We were visiting Vienna and happened to notice an unusual beer on the menu, Budweiser-Budvar. We asked the waiter and he explained the beer was not the American Budweiser but instead was from the Czech Republic. The direct predecessor of the Budweiser Budvar brewery as a national enterprise was the Czech Share Brewery. It was founded in 1895 and its activity directly related to the historical tradition of brewing of beer in České Budějovice (Budweis in German) which dates back to the 13th century when the town was founded and chartered for brewing rights. From the long-term perspective, Budweiser Budvar, National Corporation has proved to be one of the most successful food-processing companies in the Czech Republic. Almost a half of its production is exported into more than 50 countries on all continents. In 2009, Budweiser Budvar’s sales reached 1.28 million hectolitres of beer.
During the day that we spent in Saint Malo, we ate a little of this and that, I didn't take many pictures. The Kouign Amann seen above is one of my absolute favorites. It is a little like a creme puff but crispy and more airy (and often no filling). It is a round flakey cake, made with bread dough containing layers of butter (lots of butter) and sugar folded in, similar in fashion to puff pastry albeit with fewer layers and more flakey. The resulting cake is slowly baked until the butter puffs up the dough (resulting in the layered aspect of it) and the sugar caramelizes. The name derives from the Breton words for cake (“kouign”) and butter (“amann”). We must have eaten at least a half a dozen of this light and flaky cake. Unfortunately, I did not take a picture of the place that sells them, but if you go, you will recognize the sign and the line waiting to buy.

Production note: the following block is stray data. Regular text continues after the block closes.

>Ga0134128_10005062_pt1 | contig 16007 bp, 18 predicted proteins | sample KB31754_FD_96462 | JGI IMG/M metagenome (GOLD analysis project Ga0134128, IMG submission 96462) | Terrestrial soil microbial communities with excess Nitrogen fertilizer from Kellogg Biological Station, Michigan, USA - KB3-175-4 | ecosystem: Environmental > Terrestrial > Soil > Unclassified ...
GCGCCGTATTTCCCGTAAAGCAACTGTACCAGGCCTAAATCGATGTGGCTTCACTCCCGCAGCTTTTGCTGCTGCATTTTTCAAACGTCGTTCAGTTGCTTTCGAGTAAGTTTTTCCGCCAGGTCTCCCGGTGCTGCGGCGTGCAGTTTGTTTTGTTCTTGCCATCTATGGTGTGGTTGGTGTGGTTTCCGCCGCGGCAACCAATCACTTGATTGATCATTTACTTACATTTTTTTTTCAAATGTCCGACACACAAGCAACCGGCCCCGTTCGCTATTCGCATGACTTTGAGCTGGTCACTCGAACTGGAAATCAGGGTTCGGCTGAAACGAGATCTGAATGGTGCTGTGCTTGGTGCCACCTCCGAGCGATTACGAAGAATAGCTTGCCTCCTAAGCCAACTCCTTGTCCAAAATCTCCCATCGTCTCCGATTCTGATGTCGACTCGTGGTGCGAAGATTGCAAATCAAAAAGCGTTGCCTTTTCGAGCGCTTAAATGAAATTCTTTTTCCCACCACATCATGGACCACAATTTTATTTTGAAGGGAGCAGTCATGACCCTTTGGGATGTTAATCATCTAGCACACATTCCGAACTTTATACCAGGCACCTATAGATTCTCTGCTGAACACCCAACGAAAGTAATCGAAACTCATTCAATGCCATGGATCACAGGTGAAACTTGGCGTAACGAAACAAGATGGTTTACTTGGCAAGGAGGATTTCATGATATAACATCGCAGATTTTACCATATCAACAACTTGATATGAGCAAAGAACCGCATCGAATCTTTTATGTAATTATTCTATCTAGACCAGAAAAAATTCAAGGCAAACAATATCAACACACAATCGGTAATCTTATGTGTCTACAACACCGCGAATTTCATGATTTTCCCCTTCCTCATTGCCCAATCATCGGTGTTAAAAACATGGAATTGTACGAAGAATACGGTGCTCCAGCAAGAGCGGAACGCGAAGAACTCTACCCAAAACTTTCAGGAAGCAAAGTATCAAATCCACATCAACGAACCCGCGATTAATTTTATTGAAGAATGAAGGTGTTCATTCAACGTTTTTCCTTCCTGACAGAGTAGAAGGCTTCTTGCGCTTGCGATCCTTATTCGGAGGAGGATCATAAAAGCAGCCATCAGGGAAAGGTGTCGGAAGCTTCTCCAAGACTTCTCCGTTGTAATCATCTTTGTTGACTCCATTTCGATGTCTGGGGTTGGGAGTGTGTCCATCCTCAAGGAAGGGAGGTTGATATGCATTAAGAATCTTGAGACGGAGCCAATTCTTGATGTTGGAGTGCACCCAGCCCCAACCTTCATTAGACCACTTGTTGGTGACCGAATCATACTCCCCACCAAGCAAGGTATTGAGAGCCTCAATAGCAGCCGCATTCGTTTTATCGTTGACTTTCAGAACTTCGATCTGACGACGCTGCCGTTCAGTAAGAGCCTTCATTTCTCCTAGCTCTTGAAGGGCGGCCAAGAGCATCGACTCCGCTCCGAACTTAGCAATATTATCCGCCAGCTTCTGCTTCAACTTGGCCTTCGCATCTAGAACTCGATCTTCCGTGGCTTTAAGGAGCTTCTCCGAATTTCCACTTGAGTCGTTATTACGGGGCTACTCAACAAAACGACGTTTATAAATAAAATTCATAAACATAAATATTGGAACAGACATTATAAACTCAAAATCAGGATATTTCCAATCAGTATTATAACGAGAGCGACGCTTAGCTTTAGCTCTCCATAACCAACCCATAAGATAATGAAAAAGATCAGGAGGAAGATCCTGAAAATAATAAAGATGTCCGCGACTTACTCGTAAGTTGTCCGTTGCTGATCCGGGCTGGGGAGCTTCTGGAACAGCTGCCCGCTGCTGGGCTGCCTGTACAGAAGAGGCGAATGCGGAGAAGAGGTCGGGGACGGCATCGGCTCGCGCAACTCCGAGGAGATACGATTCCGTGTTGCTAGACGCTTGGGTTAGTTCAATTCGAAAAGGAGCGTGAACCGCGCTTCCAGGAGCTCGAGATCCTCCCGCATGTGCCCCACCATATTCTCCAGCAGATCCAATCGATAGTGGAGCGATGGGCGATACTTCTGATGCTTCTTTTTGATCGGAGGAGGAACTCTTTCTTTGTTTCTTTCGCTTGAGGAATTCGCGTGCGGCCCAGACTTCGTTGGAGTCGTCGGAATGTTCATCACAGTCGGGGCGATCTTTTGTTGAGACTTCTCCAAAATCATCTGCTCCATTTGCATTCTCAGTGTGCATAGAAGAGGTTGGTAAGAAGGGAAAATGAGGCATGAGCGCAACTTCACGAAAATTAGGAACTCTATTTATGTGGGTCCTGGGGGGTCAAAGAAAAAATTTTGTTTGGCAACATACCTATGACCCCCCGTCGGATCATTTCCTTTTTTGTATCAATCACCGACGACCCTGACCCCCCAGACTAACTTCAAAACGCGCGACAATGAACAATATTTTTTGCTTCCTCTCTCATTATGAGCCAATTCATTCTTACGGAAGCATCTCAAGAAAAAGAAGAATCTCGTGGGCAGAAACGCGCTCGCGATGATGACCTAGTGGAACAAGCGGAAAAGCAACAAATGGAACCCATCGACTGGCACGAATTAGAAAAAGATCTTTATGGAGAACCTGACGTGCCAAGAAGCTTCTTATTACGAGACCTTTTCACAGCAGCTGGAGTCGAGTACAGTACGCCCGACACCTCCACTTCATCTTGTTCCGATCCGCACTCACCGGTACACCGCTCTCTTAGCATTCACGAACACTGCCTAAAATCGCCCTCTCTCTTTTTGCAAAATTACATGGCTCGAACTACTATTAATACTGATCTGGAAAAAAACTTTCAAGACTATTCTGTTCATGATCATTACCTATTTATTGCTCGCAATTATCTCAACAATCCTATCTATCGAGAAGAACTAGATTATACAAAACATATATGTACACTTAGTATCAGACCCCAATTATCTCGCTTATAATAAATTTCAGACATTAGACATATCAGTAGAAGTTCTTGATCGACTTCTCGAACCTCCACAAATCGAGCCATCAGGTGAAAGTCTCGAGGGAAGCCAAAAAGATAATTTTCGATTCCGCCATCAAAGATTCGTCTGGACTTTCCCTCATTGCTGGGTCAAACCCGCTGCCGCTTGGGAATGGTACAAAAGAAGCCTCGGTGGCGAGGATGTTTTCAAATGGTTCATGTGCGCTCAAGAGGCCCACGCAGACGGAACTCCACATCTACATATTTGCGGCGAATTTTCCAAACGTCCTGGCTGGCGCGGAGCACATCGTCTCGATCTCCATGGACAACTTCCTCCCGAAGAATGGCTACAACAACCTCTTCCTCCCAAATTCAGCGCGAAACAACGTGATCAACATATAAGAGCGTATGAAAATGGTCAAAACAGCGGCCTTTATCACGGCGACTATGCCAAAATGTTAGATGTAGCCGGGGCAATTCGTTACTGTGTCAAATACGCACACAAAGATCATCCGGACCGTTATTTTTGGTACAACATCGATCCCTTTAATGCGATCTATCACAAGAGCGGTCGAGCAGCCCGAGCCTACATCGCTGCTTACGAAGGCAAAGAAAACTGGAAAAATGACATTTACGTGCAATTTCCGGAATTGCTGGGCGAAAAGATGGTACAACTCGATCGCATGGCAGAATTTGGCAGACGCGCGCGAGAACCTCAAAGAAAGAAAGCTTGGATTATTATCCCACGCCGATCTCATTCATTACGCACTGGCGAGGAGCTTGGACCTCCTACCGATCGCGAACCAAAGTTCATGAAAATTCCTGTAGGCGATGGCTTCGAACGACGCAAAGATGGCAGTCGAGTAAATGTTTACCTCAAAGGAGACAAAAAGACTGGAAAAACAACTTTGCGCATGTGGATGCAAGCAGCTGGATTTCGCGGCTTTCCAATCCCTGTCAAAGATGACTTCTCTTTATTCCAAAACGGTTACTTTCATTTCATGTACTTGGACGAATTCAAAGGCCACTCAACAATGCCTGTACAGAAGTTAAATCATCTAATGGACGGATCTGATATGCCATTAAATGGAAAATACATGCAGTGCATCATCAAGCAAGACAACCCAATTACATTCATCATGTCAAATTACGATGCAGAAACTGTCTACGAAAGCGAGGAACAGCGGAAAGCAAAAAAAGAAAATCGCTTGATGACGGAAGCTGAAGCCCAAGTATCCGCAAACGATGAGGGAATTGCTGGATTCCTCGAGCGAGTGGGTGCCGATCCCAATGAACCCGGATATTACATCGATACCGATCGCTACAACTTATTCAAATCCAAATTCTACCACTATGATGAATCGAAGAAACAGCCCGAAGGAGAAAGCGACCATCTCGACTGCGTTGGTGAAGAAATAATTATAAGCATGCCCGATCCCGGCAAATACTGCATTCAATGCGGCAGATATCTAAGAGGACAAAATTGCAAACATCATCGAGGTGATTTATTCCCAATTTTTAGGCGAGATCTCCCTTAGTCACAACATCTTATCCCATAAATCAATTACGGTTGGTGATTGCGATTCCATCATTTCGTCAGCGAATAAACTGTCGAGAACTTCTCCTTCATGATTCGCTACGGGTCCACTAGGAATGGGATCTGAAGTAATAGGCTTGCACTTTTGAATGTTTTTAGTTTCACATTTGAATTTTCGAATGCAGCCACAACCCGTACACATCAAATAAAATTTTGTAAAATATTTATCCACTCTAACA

Just in case you have ever wondered what it would be like to stand in the crowds you see on TV at the Tour de France, I've got you covered. Lisa and I went to Rouen to see the cathedral and look around but we also went to check out the tour. We got there a couple of hours beforehand, and there were a lot of people. If you are going anywhere near the finish line you probably won't see much of the racers but you can go for the party beforehand.
When we were shopping at the local supermarket in Paris today, I decided to pick up some beer. They had three sizes as shown above. The normal six pack size you find in your American supermarket is in the center and the single large size bottle is on the right. What really intrigued me was the teeny tiny bottle shown on the left. They label in metric here, so the big bottle is 650 ml (about 22 fluid ounces or 3 cups), the middle bottle is 330 ml (about 11 fluid ounces or 1 1/2 cups) and tiny bottle on the left is 150 ml, about 5 fluid ounces or about half a cup.
I bought an 8-pack of the little ones just to see how much beer was in them. I poured it into a glass and it came about a quarter of the way up. Three sips and my bottle of beer was gone. I wonder what self respecting beer drinker buys these things? Do people point and snicker when you go to the checkout? Can you imagine swaggering up to the bar for a bottle of beer and ending up with a bottle the size of your finger? I could go on but you get the picture. They really didn’t have much of a selection of beer while they had a huge and reasonably priced wine section. I suspect Parisians really don’t drink much beer, the local bar doesn’t have any and when we have been out for dinner or drinks most people are drinking espresso or wine.
Anyway, after tasting the beer I was hungry, so I ordered a pizza and drank the big one! Bon appetit from Paris.